Concrete Products

SEP 2015

Concrete Products covers the issues that attract producers of ready mixed and manufactured concrete focusing on equipment and material technology, market development and management topics.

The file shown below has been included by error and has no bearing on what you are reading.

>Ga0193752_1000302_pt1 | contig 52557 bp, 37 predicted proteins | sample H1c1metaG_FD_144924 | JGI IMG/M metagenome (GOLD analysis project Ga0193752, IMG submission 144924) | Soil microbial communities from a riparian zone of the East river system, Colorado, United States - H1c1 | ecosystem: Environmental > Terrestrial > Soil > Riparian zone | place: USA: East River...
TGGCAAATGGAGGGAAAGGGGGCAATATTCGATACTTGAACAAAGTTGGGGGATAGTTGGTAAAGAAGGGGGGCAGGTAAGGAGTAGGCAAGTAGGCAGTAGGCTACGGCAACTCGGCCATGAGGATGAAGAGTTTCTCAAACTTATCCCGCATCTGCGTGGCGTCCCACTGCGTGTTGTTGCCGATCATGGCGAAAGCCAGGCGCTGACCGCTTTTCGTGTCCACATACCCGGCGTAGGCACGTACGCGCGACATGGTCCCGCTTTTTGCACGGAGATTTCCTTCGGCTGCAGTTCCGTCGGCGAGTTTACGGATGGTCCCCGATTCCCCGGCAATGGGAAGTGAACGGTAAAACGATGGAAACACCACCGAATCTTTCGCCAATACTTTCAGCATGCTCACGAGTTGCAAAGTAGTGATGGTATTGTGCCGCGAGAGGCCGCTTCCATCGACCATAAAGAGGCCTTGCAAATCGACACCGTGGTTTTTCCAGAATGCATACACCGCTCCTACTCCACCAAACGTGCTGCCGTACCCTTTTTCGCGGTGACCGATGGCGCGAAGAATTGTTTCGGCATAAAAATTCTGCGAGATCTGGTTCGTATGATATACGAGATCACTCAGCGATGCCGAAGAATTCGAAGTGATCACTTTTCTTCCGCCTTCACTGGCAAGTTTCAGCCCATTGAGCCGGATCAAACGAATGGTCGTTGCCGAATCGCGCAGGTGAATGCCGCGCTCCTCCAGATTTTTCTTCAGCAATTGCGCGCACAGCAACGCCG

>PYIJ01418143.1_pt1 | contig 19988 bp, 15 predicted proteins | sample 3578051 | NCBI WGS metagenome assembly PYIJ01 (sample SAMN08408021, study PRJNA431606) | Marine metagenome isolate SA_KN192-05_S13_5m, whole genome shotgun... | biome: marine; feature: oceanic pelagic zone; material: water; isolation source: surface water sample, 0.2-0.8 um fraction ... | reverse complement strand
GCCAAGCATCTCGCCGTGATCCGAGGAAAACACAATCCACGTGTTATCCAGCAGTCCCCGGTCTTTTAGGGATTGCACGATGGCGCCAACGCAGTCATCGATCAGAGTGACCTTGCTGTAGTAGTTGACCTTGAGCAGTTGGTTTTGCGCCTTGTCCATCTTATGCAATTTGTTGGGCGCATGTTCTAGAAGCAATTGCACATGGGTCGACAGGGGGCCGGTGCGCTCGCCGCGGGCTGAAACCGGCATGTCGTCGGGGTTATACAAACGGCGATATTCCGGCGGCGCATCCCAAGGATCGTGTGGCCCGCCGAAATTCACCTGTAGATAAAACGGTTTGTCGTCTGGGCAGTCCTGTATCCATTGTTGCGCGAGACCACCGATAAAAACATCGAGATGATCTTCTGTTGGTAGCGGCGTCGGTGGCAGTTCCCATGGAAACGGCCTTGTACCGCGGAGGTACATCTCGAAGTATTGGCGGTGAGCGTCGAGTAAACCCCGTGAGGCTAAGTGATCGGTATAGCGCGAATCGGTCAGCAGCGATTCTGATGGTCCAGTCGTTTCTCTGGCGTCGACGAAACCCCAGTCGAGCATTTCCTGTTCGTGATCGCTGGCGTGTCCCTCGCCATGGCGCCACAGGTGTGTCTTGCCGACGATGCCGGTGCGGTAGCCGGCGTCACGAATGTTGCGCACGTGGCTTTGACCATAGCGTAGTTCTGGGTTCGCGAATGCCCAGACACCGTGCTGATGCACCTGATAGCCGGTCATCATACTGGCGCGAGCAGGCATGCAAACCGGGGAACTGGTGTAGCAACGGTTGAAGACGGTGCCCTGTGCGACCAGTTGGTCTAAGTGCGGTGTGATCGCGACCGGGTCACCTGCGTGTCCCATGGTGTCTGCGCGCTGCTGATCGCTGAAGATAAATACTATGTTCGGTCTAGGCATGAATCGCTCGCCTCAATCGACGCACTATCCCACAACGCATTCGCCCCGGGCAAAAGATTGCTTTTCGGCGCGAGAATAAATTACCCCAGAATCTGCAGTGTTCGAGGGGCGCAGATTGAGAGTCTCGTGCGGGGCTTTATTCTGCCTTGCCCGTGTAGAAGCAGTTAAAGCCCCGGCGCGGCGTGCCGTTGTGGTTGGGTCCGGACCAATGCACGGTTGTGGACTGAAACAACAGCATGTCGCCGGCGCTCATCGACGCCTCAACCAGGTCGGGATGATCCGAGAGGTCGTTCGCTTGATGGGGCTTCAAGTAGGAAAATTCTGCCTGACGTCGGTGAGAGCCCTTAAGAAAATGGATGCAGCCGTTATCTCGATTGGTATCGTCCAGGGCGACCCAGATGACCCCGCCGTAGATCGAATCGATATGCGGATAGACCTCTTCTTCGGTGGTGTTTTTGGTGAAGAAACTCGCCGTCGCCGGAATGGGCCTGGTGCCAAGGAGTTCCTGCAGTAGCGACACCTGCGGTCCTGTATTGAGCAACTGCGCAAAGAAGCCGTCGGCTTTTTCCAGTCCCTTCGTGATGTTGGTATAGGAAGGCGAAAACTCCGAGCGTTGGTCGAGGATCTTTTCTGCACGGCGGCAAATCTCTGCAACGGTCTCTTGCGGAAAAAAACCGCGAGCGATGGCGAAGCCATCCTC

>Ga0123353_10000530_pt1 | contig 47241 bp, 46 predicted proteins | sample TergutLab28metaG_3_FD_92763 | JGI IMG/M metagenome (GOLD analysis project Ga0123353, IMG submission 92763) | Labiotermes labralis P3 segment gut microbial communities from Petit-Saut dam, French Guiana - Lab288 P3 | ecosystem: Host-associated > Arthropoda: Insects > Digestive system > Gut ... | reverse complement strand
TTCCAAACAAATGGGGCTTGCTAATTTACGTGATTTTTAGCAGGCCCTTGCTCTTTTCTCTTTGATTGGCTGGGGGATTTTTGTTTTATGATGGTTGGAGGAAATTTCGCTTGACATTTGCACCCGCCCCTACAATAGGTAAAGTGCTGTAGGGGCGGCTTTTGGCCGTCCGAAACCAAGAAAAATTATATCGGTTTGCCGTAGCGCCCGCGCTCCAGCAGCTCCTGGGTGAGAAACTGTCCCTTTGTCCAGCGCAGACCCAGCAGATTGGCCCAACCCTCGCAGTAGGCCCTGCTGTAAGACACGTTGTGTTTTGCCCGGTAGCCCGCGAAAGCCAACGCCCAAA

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The Environmental Protection Agency will be remem- bered as a favored tool for President Obama to wield his brand of executive authority, most recently demon- strated in sweeping Clean Power Plan (note page 8) and Waters of the U.S. proposals sure to cost consumers and business what critics estimate will be tens if not hun- dreds of billions of dollars. Right behind the EPA will be the National Labor Relations Board, which has indulged a union-friendly White House through such measures as a rule mandating workplace display of posters detailing employees' rights to representation; adoption of repre- sentation case procedures enabling "ambush" elections; and, reinterpretation of long-held standards for what constitutes a bargaining unit. NLRB is now on record for pursuing action on behalf of a building materials delivery driver whose spotty truck and site equipment operation was costing his employer an average of $10,000 a month. In a decision informed by com- mon sense and legal duty, Administrative Law Judge Melissa Olivero dismissed an NLRB General Counsel complaint alleging that Bailey, Mich., building mate- rials supplier American Classic Construction Inc. violated the National Labor Relations Act (NLRA) in actions surrounding the driver's departure. Facebook posts and text message content, coupled with testimony from American Classic principals and employees, led her to determine the driver quit amid exchanges in a late-December 2014 payday meeting—contrary to the General Counsel's allegation of discharge. Company co-owners Leon and Jacob Thompson called the meeting to review the driver's performance since his hir- ing almost four months prior. In her bench decision, ALJ Olivero cited evidence and testimony showing the driver had been involved in four incidents total- ing $30,000–$40,000 in damages: running a delivery truck over fresh concrete flatwork; cracking a crane truck frame through improper lift axle and outrig- ger engagement; neglecting to activate a forklift parking brake, resulting in the machine's backing into a construction site trailer; and, through improper equipment guidance, poking a hole in the roof of a customer's property. The General Counsel maintained the driver had been discharged; that would have violated the NLRA as the employee and a coworker, two days prior to the meeting, engaged in protected concerted activity by questioning American Classic trucks' department of transportation inspection status. Section 7 of the Act, ALJ Olivero notes, "protects the rights of employees to engage in protests over what the employees believe to be unsafe working conditions." She points to three comments the driver posted to his Facebook page in days leading to and following his American Classic departure. After leaving work on a day the company elected to idle vehicles in question, pending inspection verification, he claimed: "Well I got sent home today because none of are [sic] trucks are up to date on there [sic] federal inspections so not legal to be on the road. You would think that this would be important but I guess not." The second and third posts were made after the meeting and the following day, respectively: "Well just got let go today" and "Does anyone now [sic] who to talk to or call about getting fired for not wanting to drive illegal trucks?" While the General Counsel dignified the Facebook page content, the judge found more compelling a text message in which the driver, after leaving with his final paycheck, thanked Jacob Thompson but noted, "Don't waste your time talking things over with your family. I don't want to work for you guys." Replied Thompson, "I hope you think it through." A sound and tactful response from a manager who apparently passed up the opportunity for a much more fitting send off: "Don't let the door hit you." EDITORIAL BY DON MARSH MINING MEDIA INTERNATIONAL EDITORIAL OFFICE 11655 Central Parkway, Suite 306 Jacksonville, Florida 32224 U.S.A. P: +1.904.721.2925 F: +1.904.721.2930 EDITOR Don Marsh, dmarsh@mining-media.com ASSOCIATE EDITOR Josephine Smith, jsmith@mining-media.com GRAPHIC DESIGNER Michael Florman, mflorman@mining-media.com EDITORIAL DIRECTOR Steve Fiscor, sfiscor@mining-media.com MINING MEDIA INTERNATIONAL CORPORATE OFFICE 8751 East Hampden Avenue, Suite B-1 Denver, Colorado 80231 U.S.A. P: +1.303.283.0640 F: +1.303.283.0641 PRESIDENT/PUBLISHER Peter Johnson, pjohnson@mining-media.com VP-SALES & MARKETING John Bold, jbold@mining-media.com U.S., CANADA SALES Bill Green, bgreen@mining-media.com GERMAN SALES Gerd Strasman, strasmannmedia@t-online.de LATIN AMERICA SALES Paulina Downey, paulina@downeyassociates.cl LATIN AMERICA SALES Sylvia Palma, sylvia@downeyassociates.cl SHOW MANAGER Tanna Holzer, tholzer@mining-media.com PRODUCTION MANAGER Dan Fitts, dfitts@mining-media.com Concrete Products, Volume 118, Issue 9, (ISSN 0010-5368, USPS 128-180) is published monthly by Mining Media Inc., 10 Sedgwick Drive, Englewood, Colorado 80113 (mining-media.com). Periodicals postage paid at Englewood Colorado, and additional mailing offices. Canada Post Publications Mail Agreement No. 40845540. Canada return address: Station A, PO Box 54, Windsor ON N9A 6J5, Email: cir- culation@mining-media.com. Current and back issues and additional resources, including subscription request forms and an editorial calander, are available online at www.concreteproducts.com. SUBSCRIPTION RATES: Free and controlled circulation to qualified subscribers. Non-qualified persons may subscribe at the following rates: USA and Canada, 1 year $72.00, 2 year $119.00, 3 year $161.00. For subscriber services or to order single copies, write to Concrete Products, 8751 East Hampden, Suite B1, Denver, Colorado 80231 USA; call +1.303.283.0640 (USA) or visit www. mining-media.com ARCHIVES AND MICROFORM: This magazine is available for research and retrieval of selected archived articles from leading electronic databases and online search services, including Factiva, LexisNexis, and ProQuest. For microform availability, contact ProQuest at 800-521-0600 or +1.734-761-4700, or search the Serials in Microform listings at www.proquest.com. POSTMASTER: Send address changes to Concrete Products, P.O. Box 1337, Skokie, IL 60076. REPRINTS: Mining Media Inc, 8751 East Hampden Avenue, Suite B1, Denver, CO 80231 USA; P: +1.303.283.0640, F: 1+303.283.0641, www.mining-media.com. PHOTOCOPIES: Authorization to photocopy articles for internal corporate, personal, or instructional use may be obtained from the Copyright Clearance Center (CCC) at +1.978.750.8400. To obtain further information, visit www.copyright.com COPYRIGHT 2015: Concrete Products ALL RIGHTS RESERVED 4 • September 2015 www.concreteproducts.com dmarsh@mining-media.com Facebook posts, text message damage accident-prone driver's discharge claim